Just over 20 years ago Nick and Robyn Jones were sitting in their Epsom home living a very different life. Robyn was at university and Nick was an accountant. They decided to change direction ... and now are living the dream on Waiheke Island.
Robyn talks to Colleen Thorpe about the now-famous Mudbrick Vineyard and Restaurant they own and a book that is part-cookbook, part-homage to the beauty and appeal of life on Waiheke Island
You're living the kiwi dream, Robyn ... what is your biggest challenge?
Relationships. They must be nurtured constantly to keep them alive and functioning properly. This applies to my personal relationships, my children, my staff and my customers - its all about the people.
And what makes your heart smile?
Love. Loving what you do, loving who you are with, loving who you are. Love is the answer to everything I have realised! My loves are writing, walking and communicating with people.
Where did the name "Mudbrick" come from?
It came from our gardener, Mark Robinson, who, when we were deliberating about what to call our venture, he suggested the simple word Mudbrick, as that is what the building was made out of, and it grounded it to the land and spot where it sat.
Describe your business and passion in just 50 words.
Our business is about providing enjoyment to other people. It's a destination to come to and relax, talk, taste and enjoy.
Our vision was to create a beautiful environment that people could come to, enjoy sitting there, with the best New Zealand cuisine on offer, sourced from as close by as possible, and of the finest quality.
Similarly with the wines, the challenge was to make the finest we could make, and now we enjoy the fruits of our labours, and share them with others.
What are the three most important lessons you and Nick have learned from this venture?
People are everything.
You must sow before you can reap and you must show restraint.
Authenticity and honesty pay off every single time.
What came first... the wine or the food?
We planted the grapes first, so had the thought of the vineyard first, then we decided to open a restaurant. The first vintage and the opening of the restaurant was in the same year.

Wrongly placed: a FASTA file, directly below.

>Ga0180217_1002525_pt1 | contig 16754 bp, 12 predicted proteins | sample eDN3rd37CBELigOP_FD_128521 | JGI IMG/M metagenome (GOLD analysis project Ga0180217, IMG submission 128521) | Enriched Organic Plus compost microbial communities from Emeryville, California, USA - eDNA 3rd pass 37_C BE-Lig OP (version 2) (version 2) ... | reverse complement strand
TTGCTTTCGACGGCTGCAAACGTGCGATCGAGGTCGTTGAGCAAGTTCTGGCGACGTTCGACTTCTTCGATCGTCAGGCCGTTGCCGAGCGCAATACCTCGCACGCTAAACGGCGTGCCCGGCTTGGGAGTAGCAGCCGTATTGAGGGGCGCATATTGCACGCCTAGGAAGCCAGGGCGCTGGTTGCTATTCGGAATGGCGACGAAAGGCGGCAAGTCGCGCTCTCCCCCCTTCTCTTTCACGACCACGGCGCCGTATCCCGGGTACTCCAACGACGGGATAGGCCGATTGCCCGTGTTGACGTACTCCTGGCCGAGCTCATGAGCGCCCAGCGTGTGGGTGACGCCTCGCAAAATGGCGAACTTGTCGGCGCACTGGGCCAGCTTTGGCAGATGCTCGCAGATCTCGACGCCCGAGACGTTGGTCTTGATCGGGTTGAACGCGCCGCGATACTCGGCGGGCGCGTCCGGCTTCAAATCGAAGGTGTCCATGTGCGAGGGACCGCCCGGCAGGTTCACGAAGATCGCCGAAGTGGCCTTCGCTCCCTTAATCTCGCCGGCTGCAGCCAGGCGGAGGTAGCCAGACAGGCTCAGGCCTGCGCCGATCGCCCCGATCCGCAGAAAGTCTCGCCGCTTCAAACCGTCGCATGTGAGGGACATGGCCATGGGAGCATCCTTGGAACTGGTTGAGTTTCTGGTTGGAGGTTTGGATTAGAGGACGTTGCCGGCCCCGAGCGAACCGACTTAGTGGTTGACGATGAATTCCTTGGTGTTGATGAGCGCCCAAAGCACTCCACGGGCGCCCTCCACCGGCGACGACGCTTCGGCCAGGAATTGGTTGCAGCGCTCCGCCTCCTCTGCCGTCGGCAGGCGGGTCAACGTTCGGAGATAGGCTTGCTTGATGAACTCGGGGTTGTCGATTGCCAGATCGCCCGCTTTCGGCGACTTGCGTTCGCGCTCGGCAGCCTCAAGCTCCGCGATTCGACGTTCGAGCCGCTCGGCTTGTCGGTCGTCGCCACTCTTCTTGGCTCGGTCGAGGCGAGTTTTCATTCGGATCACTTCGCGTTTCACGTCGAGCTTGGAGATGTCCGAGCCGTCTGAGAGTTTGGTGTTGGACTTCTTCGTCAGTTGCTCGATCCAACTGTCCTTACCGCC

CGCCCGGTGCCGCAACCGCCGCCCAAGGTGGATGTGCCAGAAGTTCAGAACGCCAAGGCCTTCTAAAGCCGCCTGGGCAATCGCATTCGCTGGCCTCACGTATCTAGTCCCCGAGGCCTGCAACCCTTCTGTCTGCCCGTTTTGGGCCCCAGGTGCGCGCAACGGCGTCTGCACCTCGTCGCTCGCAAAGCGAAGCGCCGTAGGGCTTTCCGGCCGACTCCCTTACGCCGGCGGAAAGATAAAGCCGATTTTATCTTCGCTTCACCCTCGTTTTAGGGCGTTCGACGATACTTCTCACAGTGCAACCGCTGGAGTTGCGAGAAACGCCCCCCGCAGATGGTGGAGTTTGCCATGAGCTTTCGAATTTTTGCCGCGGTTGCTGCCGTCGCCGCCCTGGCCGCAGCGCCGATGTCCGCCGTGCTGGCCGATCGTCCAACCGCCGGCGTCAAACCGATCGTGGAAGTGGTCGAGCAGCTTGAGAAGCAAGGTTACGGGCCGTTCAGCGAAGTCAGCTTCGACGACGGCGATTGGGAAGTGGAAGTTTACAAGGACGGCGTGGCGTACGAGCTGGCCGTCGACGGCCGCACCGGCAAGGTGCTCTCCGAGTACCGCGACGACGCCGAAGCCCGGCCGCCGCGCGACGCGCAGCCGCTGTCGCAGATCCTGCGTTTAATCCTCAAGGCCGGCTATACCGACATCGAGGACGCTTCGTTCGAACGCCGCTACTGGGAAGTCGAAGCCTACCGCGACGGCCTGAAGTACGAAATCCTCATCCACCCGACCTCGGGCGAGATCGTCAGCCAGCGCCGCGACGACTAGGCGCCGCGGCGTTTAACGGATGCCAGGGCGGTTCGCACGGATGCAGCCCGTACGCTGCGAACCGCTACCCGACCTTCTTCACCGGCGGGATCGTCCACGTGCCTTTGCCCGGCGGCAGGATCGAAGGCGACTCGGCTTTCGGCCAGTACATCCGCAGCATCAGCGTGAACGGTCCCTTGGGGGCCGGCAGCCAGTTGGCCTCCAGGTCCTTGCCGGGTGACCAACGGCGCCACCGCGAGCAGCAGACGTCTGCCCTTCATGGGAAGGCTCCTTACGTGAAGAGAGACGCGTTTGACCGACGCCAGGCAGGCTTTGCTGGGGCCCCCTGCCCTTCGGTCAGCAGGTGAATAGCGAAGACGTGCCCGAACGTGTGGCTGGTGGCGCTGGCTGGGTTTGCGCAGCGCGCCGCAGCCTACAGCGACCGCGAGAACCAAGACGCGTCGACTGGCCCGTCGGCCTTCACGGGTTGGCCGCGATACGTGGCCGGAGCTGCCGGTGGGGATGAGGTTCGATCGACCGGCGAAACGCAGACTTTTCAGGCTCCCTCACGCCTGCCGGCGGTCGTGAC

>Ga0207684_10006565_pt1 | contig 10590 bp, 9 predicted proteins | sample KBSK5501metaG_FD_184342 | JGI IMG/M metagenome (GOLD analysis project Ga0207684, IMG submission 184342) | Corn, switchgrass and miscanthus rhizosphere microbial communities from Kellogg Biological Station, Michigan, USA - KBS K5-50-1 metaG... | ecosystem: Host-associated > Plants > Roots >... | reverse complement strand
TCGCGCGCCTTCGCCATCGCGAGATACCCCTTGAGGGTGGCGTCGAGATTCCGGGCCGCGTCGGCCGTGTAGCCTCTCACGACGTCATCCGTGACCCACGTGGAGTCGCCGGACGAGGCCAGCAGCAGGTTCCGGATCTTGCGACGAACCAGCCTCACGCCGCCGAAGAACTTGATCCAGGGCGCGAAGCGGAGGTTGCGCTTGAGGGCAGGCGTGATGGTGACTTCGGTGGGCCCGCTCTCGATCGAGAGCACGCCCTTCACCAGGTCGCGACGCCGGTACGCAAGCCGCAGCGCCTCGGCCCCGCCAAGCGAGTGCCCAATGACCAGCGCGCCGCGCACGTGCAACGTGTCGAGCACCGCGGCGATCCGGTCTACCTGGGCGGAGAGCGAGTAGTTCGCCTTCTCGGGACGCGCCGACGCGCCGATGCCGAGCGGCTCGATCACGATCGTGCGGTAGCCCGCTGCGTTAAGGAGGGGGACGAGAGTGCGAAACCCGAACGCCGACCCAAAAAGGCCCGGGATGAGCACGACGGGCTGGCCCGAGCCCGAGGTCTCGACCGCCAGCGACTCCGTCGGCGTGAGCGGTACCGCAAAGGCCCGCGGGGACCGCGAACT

What's your favourite wine?
Syrah and botrytised reislings. At the risk of humiliating taunts at wine tastings from other more distinguished palettes, I head for the stickies!
And your favourite food?
Duck, I never tire of it. It has such a unique, independent flavour.
What is your first memory of food?
Porridge, brown sugar and cream. And so began my love of fat and carbohydrates mixed together.
Have you a guilty pleasure?
Crackling from the pork roast is a big guilty favourite. My willpower is not that strong, and its just too easy to wander down to Monica in desserts and ask to try this week's chocolate truffle flavour. It's a dirty job, but somebody has to do it.
What three New Zealand foods are at the top of your list?
Lamb. Like duck, it has a unique flavour - so many meats can resemble beef - but lamb is distinct, rich and gorgeous.
Flounder. A deliciously delicate fish.
Baked kumara, butter, salt and sour cream. Fast food!
Tell us three things about yourself people may not know or may be surprised to learn.
I battle with fear. I want to do lots of things, but fear prevents me from doing them, sometimes for a long time.
Everytime I overcome my fear, it pays off - you would think I would have learnt my lesson by now!
I don't watch TV, instead preferring to read, write or Google all the things I'd like to be doing or researching,
I'm very spiritual - I love guided meditation, but above all I love to laugh with friends and be free.
A Life at Mudbrick
by Robyn Jones, Random House, $55